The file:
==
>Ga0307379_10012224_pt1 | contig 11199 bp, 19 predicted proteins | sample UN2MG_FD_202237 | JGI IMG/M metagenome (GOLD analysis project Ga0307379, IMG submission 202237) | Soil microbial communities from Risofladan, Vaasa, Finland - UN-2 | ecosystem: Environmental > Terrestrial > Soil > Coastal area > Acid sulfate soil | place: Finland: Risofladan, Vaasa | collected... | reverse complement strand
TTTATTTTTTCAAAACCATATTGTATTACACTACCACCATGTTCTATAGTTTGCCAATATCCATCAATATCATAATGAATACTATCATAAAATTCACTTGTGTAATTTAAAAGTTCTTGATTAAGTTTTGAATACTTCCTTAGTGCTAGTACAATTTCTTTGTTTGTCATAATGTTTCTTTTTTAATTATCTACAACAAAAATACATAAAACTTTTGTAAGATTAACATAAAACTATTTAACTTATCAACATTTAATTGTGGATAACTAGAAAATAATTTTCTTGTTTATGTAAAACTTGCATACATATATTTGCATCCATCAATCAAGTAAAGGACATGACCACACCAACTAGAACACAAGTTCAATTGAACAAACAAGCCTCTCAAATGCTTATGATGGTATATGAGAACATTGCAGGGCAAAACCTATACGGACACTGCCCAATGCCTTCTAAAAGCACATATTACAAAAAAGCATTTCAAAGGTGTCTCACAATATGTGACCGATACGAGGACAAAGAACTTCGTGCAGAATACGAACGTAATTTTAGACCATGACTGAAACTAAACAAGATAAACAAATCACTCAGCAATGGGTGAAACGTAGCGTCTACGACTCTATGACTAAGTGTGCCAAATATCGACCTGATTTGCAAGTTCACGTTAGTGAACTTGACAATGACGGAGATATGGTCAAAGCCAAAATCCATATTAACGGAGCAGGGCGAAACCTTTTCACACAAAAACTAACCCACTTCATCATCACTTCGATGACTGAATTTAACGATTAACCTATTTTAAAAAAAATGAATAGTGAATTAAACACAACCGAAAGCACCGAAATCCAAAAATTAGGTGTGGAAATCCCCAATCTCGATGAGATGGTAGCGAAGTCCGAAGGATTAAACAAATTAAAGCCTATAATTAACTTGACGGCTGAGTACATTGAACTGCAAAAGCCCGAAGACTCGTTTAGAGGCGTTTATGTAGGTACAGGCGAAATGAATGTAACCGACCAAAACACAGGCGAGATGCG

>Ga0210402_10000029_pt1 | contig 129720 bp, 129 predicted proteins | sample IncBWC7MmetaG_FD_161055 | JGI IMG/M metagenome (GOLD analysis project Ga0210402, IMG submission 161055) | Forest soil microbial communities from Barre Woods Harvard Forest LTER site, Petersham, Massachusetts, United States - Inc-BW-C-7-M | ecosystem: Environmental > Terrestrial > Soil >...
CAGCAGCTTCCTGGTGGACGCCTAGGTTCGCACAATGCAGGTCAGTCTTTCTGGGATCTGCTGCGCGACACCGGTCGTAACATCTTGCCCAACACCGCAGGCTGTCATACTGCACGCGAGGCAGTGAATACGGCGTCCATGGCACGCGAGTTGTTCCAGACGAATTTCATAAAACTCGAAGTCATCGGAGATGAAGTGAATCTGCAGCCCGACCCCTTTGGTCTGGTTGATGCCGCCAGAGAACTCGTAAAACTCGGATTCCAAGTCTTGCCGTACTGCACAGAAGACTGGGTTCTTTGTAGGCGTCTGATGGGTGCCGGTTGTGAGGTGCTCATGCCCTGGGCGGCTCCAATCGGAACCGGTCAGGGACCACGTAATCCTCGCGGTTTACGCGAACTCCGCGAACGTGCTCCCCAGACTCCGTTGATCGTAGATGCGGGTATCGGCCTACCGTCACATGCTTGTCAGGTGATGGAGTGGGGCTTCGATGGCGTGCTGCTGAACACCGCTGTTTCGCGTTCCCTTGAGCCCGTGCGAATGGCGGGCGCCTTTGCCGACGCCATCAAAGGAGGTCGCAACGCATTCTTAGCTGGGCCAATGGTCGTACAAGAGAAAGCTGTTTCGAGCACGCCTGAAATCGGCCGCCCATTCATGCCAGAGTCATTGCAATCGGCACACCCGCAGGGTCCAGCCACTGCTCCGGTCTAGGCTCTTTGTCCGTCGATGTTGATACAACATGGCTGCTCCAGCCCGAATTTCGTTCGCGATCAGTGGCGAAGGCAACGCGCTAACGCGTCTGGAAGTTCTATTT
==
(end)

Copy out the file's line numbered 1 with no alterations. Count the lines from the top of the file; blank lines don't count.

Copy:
>Ga0307379_10012224_pt1 | contig 11199 bp, 19 predicted proteins | sample UN2MG_FD_202237 | JGI IMG/M metagenome (GOLD analysis project Ga0307379, IMG submission 202237) | Soil microbial communities from Risofladan, Vaasa, Finland - UN-2 | ecosystem: Environmental > Terrestrial > Soil > Coastal area > Acid sulfate soil | place: Finland: Risofladan, Vaasa | collected... | reverse complement strand